The Mai Bhago Retreat focused on self-care, critical inquiry, and sisterhood that could sustain Sikh women’s collective leadership on the difficult road ahead. It included ardas, meditation, kirtan, self-reflection, martial arts, and group brainstorming and discussions on challenges and opportunities of the contemporary Sikh woman.
Many participants called the retreat “life changing” and “historic.”
“Feminist Sikh spaces and female Sikh spaces are critical to the advancement of the panth because it allows us to recognize the ways in which we have fallen short of our Guru’s teachings,” said retreater Harleen Kaur. “By understanding the ways in which maya and the physical world have created a barrier to recognizing Vaaheguru and equality for all genders is a large obstacle for the Sikh community, but also each individual Sikh. Creating and supporting female Sikh spaces allows the necessary conversations about how we can become a more inclusive and Gursikh panth.”
While there are formal institutions, gurdwaras, and local sangats for women to gather, sometimes spaces beyond these traditional venues can help free women of expectations, allow them to share unconditionally, and facilitate connections on different levels.
“Just like Sikhi itself is a deeper call to action against injustice, sometimes in contrast to the morality and norms of the state, so too must our sisterhood and union as women, as fierce warriors and defenders of human rights, exist beyond the obligations of ordinary life,” said retreater Gurjot Kaur. “The Mai Bhago Sikh Women’s Leadership Retreat forged our connection in just this way: to our sisterhood, to universal truths, to humanity, and to the Divine.”
Valarie Kaur explained that the selection of women helped create a diverse circle of experiences and thoughts. “We were brown and white, young and old, gay and straight, turban-wearing and not, and many different professions — educators, artists, activists, lawyers, and scholars.”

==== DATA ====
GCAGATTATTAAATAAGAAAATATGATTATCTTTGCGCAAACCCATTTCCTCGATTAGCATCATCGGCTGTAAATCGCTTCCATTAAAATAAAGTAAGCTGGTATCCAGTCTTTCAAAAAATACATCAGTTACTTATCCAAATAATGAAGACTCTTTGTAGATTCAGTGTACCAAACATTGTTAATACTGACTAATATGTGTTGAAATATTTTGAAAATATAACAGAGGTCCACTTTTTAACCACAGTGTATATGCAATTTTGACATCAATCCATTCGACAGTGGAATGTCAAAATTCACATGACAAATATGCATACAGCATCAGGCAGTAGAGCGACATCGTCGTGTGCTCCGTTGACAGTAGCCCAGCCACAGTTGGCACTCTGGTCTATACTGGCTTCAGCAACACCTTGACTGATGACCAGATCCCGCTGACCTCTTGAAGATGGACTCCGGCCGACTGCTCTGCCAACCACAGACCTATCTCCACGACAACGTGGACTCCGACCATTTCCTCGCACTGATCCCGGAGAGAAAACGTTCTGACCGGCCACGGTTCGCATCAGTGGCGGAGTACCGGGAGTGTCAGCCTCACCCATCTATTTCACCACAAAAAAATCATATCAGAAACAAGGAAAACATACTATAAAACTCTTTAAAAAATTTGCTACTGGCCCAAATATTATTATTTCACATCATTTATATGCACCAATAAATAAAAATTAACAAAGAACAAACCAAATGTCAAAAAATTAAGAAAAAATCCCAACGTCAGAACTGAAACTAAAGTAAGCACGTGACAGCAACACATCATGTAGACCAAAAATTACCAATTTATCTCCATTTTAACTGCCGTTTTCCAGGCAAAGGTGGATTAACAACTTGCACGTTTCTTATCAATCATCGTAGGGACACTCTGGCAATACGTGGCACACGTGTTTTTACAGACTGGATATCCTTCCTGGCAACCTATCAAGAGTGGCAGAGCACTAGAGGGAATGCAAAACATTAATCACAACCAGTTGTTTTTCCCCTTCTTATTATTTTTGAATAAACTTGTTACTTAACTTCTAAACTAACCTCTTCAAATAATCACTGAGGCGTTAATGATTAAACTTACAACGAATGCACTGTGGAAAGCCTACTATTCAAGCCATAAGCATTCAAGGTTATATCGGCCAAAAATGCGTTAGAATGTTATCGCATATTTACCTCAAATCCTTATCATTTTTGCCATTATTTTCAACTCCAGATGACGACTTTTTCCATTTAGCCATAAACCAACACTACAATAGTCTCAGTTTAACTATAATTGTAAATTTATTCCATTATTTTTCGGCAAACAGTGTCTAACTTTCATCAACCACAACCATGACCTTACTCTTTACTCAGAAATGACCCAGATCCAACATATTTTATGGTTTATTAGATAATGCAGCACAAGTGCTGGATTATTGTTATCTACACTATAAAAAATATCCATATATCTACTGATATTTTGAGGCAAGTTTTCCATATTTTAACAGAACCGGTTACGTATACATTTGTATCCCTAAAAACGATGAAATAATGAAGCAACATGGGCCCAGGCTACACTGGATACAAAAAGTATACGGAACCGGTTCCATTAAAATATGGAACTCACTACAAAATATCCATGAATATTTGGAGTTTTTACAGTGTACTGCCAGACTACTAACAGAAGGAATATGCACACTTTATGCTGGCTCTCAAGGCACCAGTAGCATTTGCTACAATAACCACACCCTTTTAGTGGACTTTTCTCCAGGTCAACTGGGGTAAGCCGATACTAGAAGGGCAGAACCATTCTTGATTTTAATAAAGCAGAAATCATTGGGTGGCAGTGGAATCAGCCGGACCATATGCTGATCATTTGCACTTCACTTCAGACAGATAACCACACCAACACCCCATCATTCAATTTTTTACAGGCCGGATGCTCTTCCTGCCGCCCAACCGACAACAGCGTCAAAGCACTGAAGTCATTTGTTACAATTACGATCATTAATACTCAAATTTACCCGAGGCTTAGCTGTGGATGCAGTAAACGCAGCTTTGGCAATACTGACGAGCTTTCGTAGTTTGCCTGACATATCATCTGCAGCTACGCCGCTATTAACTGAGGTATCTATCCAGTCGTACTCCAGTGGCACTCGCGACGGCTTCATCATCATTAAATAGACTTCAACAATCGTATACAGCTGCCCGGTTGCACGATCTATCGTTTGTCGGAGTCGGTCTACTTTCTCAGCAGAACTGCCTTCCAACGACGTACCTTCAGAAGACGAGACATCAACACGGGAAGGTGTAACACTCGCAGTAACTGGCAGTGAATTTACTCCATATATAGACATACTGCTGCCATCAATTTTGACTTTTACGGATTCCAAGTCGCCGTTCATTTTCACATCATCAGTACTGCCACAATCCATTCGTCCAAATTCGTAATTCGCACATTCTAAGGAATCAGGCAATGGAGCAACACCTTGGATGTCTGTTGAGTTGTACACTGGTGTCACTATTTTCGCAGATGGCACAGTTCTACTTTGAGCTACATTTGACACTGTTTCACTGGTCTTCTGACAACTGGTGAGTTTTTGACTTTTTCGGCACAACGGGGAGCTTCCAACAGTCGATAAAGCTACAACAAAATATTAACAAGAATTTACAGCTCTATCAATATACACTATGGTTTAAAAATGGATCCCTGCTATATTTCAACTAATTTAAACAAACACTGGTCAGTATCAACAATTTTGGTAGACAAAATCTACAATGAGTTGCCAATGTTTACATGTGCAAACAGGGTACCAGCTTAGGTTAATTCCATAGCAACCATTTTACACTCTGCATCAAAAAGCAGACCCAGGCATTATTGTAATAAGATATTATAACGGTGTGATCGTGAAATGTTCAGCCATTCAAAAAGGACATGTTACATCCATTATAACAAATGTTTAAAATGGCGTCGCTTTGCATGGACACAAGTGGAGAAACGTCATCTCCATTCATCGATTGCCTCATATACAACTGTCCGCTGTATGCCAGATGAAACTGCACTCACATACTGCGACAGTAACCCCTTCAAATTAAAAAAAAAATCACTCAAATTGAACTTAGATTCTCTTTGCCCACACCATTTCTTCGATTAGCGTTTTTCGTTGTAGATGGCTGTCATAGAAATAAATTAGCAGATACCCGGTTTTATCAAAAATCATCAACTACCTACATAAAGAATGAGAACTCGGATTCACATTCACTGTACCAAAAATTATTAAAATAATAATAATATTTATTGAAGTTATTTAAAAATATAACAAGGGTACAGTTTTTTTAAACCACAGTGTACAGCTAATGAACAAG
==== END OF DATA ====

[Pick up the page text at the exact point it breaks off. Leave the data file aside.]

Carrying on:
It was this diversity that gave Nirvair Khalsa inspiration. “This was a gathering of strong women who are each committed, each in their own unique way, to serving humanity and helping things go right in our world,” she said. “I realized how fortunate I had been to be able to receive the renewing energy of being in the company of women gathered for the sole purpose of seeing each other, knowing each other and supporting each other.”
Retreaters and organizers hope this retreat is the beginning of a grander legacy of more Sikh-women spaces and circles that address a variety of Kaur-issues.
“I hope to see spaces like this become the norm,” said Harleen. “I hope to see spaces like this exist for the non-academics, working class, solely Punjabi-speaking, and older members of our community. I want these conversations to happen in spaces they are least likely to exist, because that’s where they are most needed.”